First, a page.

Juan Pierre is godfather to both of Dontrelle Willis' daughters, little Adrianna Rose (3) and Bianca (1), giving the White Sox outfielder and the Detroit pitcher one more common bond in a couple of careers that have followed strangely (and intriguingly) similar arcs.
Best buddies from their early days in the Florida organization, both Pierre and Willis emerged as key figures in the Marlins' 2003 World Series championship run, had varying degrees of success afterward ... and then each man, for different reasons, hit the skids over the past two seasons before getting a renewed chance this year.
Like many of us at various times in our careers, their jobs turned sour and their strength of character was severely tested.
Except, well ... with Willis now in the final season of a three-year, $29 million deal and Pierre in the fourth season of a five-year, $44 million contract, maybe their challenges are a little different than those of most working stiffs.
"Come on, is it really that tough?" Willis asks of the challenges he and his buddy have faced over the past couple of years. "Really, in the grand scheme of things?"
Unlike a lot of guys, the affable Willis gets an 'A' for his perspective.
Yet, even that doesn't fully take away the sting when a guy can't -- or isn't -- performing.
Willis, who had been traded to Detroit, suddenly couldn't throw strikes for the Tigers in 2008.
Pierre could have sulked and demanded a trade when Manny took his playing time. And while he did have his moments of moodiness as a fourth outfielder in '08, he came to camp in '09 determined to make the best of the situation -- and this positive attitude aided in making Pierre hugely instrumental in sparking the Dodgers to first place in the NL West when Ramirez was suspended for 50 games for a dirty performance-enhancing drug test.
Willis was so bad for Detroit over the past couple of seasons that he landed on the disabled list twice in 2009 -- for something called "anxiety disorder."
Yet each man persevered and is hoping in 2010 to come out the other side. Willis opened the season in the Tigers' rotation. Pierre is in the White Sox outfield after Dodgers' general manager Ned Colletti, in a class move, kept his promise to try and find a spot for Pierre where his playing time would increase.
"We hit it off because we have the same personality," Willis says. "We get to the field early, we work, we expect a lot of ourselves.
"Sometimes things are a blessing in disguise. We handled [the tough times over the past two years] with class. And now there is a situation for both of us where we're both turning it around.
"I don't think Juan would be in that situation if he didn't stay focused. It's made me proud. It's a testament to what kind of man he is and what kind of teammate he was."
Pierre, playing left field, is off to a slow start in Chicago, hitting .222 with a .282 on-base percentage. He does have nine steals in 18 games.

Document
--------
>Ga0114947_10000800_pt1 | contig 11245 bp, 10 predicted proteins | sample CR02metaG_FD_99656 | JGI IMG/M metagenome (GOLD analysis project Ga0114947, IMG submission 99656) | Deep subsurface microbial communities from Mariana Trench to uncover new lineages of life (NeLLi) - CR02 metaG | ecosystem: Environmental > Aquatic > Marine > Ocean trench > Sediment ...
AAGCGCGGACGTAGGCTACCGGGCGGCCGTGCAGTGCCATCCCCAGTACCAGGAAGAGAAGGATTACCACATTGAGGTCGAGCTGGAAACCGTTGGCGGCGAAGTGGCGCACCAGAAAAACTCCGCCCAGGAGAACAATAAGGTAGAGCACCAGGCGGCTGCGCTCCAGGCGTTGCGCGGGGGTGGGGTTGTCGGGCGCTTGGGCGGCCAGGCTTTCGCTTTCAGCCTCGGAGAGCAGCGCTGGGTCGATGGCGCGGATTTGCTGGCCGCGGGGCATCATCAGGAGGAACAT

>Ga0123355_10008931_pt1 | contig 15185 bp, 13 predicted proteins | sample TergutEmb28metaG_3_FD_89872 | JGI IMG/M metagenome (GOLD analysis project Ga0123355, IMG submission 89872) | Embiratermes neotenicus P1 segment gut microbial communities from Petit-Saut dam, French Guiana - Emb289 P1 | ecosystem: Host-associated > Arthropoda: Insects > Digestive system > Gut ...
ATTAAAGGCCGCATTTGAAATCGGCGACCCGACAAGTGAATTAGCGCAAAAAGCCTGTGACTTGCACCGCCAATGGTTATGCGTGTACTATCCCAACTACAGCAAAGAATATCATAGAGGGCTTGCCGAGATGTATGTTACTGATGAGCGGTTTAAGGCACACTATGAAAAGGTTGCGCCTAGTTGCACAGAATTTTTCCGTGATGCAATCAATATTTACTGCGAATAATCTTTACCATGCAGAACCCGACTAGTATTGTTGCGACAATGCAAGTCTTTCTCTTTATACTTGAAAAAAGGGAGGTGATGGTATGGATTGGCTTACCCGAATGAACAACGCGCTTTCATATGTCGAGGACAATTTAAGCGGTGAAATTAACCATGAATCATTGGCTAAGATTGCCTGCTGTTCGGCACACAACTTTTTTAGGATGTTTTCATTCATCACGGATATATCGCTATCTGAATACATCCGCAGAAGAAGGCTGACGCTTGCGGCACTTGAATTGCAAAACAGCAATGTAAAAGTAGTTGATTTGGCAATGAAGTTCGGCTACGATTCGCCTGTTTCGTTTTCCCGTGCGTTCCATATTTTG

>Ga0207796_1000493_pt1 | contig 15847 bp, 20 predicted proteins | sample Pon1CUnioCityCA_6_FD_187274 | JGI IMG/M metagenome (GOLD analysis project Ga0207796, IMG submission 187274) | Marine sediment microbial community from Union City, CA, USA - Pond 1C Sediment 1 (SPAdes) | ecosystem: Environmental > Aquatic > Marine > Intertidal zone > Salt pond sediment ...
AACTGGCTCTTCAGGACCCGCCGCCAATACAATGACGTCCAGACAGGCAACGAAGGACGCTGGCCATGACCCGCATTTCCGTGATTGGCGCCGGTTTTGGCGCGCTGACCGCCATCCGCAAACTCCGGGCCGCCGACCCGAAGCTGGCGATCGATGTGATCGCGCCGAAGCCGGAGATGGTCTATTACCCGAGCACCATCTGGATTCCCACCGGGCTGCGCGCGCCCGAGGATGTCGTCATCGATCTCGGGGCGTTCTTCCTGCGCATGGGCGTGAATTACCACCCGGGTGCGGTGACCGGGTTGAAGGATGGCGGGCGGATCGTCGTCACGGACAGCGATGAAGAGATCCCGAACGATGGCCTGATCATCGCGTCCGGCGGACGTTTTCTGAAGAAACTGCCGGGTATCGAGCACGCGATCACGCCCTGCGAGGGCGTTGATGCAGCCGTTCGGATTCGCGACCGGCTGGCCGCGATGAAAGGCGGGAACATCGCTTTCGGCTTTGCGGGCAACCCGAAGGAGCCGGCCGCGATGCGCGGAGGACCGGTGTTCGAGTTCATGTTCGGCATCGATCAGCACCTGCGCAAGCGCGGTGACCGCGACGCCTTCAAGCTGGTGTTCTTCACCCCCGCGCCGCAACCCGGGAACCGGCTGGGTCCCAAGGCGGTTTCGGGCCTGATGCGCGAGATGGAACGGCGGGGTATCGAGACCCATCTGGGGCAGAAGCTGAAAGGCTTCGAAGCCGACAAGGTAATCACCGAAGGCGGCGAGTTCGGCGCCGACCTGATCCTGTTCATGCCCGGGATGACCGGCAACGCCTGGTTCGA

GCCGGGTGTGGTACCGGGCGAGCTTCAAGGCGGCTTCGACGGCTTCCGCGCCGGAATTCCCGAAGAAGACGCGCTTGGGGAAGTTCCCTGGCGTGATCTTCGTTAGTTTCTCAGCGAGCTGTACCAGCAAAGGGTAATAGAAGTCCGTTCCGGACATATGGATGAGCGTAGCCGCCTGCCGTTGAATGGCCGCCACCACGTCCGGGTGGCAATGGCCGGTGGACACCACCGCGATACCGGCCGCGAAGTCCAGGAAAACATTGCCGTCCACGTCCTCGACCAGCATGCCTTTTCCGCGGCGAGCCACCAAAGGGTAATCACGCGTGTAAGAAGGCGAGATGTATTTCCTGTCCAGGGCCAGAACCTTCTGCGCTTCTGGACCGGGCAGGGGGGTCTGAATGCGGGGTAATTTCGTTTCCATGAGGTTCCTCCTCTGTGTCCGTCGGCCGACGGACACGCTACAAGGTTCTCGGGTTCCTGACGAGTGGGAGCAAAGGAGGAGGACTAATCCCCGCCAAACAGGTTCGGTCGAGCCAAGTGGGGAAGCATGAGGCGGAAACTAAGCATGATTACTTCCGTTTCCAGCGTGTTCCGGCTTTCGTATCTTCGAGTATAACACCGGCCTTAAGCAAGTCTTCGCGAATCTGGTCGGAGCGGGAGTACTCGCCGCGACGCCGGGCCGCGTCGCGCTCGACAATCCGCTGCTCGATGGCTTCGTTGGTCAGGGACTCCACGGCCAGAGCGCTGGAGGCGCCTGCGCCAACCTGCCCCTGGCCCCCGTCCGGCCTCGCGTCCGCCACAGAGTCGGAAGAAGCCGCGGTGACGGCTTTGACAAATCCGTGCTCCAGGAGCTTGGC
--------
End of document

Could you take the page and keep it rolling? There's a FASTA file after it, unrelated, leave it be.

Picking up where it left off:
Willis, 0-1 with a 5.00 ERA in four appearances (three starts), like Pierre, impressed teammates last year with his upbeat attitude despite tough personal times.
"We're not here to rock the boat," Willis says of he and his buddy Pierre. "We want to get along. Our work ethic speaks for itself. To give your best effort, that's all you can ask for whether you're a player, a writer, whatever."
Both within and outside of their own clubhouses, it's not difficult to find people rooting for both Willis and Pierre, so much so that yes, Willis says, he often feels the love.
"I appreciate it," Willis says. "I wasn't down when I was struggling. Everything was fine at home. Just because I was struggling doesn't mean everything was going bad. My family is good.
"It's one of those things where when you struggle, people think everything is wrong in your life. And it's not. I told Skip [manager Jim Leyland], 'Thanks for the opportunity.'
"I really like my teammates, this coaching staff, and the city of Detroit. I'm from Oakland, and Detroit is similar. I do feel a lot of people pulling for me, and I really appreciate it. And I think Juan is the same.
"We're really thankful."
Likes: Sure is going to be entertaining watching the near-future gyrations of the agents for Albert Pujols, Prince Fielder and Adrian Gonzalez after Ryan Howard signed his five-year, $125 million extension. ... This hilarious item in The Onion the other day: True Yankees, Regular Yankees to Now Wear Different Uniforms. Among the beauties in the story: "To have Javier Vazquez don the same pinstripes as Mariano Rivera or Jorge Posada is…well, it's unthinkable," Yankees general manager Brian Cashman said as Curtis Granderson modeled the sterile, black-and-white uniform with a large, boxy, non-interlocking "NY" stitched across the front of the chest. ... Really enjoyed Adventureland, a film about a high school graduate having to forego dreams of a European trip before starting at an Ivy League school when his parents have a financial setback, leaving him to a summer job at a Pittsburgh-area amusement park in 1987. Lots of funny (and painful) stuff. James Brennan and Kristen Stewart are terrific. It's out on DVD now and definitely worth catching.
Dislikes: The one television show my wife loves that will drive me out of the room every time: Glee.
Rock 'N' Roll Lyric of the Day:
"Me and some guys from school
"Had a band and we tried real hard
"Jimmy quit and Jody got married
"I shoulda known we'd never get far
"Oh when I look back now
"That summer seemed to last forever
"And if I had the choice
"Yeah, I'd always wanna be there
"Those were the best days of my life"
-- Bryan Adams, Summer of '69